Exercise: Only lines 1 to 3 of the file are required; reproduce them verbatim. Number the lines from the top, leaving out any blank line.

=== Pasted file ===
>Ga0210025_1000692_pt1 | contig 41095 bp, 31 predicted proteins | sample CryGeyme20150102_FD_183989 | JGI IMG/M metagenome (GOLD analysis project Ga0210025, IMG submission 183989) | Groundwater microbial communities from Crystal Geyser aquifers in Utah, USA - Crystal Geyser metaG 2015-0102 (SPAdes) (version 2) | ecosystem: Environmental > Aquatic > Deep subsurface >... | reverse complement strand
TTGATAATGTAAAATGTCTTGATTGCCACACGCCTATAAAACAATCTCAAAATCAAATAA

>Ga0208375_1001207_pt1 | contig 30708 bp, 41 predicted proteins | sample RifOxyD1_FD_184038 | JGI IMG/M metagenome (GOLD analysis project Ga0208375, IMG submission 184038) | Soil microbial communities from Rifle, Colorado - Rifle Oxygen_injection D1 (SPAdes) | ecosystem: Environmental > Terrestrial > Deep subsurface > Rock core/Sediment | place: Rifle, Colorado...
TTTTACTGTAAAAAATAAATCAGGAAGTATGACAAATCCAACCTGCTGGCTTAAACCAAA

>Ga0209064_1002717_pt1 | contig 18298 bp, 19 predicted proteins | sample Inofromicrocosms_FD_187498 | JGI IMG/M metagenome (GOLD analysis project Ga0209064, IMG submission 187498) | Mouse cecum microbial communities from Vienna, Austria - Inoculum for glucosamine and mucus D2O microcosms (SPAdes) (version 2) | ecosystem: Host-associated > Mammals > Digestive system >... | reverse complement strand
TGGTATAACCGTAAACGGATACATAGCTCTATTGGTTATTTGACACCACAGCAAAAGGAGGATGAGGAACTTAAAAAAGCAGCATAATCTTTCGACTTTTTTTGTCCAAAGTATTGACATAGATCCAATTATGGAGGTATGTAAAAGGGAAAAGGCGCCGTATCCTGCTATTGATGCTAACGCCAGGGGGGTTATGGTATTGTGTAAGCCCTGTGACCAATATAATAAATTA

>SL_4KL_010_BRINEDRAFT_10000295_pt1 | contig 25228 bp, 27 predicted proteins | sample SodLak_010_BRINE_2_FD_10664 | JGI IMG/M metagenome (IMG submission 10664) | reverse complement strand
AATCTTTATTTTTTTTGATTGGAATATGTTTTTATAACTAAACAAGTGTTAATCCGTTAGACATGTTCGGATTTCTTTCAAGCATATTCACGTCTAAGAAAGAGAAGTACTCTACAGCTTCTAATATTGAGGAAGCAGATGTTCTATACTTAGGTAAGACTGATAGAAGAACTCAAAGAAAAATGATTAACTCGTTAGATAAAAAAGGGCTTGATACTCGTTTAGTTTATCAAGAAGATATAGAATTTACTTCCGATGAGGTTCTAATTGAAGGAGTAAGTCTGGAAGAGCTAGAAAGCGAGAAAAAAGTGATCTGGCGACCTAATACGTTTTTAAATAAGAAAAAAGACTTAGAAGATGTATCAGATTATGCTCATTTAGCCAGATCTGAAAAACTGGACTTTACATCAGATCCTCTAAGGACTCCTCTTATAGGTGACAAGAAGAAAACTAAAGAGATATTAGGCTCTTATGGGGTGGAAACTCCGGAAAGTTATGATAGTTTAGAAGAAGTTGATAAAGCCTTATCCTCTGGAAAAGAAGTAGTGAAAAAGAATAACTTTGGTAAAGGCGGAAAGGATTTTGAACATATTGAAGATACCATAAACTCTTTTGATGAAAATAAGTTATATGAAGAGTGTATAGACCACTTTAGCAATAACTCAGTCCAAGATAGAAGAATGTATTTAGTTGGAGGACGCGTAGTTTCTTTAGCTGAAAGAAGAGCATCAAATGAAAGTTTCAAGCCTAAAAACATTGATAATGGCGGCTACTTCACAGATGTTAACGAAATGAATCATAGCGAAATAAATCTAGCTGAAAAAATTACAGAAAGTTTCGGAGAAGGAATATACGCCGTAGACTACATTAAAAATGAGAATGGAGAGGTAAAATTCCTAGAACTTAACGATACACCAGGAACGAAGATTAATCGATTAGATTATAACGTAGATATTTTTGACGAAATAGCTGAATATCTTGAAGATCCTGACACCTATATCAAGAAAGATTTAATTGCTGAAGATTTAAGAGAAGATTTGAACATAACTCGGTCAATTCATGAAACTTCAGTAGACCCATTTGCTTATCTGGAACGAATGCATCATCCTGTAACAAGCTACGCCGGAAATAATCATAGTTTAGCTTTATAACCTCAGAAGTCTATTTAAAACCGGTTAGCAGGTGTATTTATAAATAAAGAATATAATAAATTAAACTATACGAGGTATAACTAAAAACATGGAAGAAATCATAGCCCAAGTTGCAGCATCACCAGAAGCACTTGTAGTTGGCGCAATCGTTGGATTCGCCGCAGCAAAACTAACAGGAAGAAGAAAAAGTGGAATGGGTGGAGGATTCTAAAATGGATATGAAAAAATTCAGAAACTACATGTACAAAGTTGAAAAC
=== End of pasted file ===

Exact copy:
>Ga0210025_1000692_pt1 | contig 41095 bp, 31 predicted proteins | sample CryGeyme20150102_FD_183989 | JGI IMG/M metagenome (GOLD analysis project Ga0210025, IMG submission 183989) | Groundwater microbial communities from Crystal Geyser aquifers in Utah, USA - Crystal Geyser metaG 2015-0102 (SPAdes) (version 2) | ecosystem: Environmental > Aquatic > Deep subsurface >... | reverse complement strand
TTGATAATGTAAAATGTCTTGATTGCCACACGCCTATAAAACAATCTCAAAATCAAATAA

>Ga0208375_1001207_pt1 | contig 30708 bp, 41 predicted proteins | sample RifOxyD1_FD_184038 | JGI IMG/M metagenome (GOLD analysis project Ga0208375, IMG submission 184038) | Soil microbial communities from Rifle, Colorado - Rifle Oxygen_injection D1 (SPAdes) | ecosystem: Environmental > Terrestrial > Deep subsurface > Rock core/Sediment | place: Rifle, Colorado...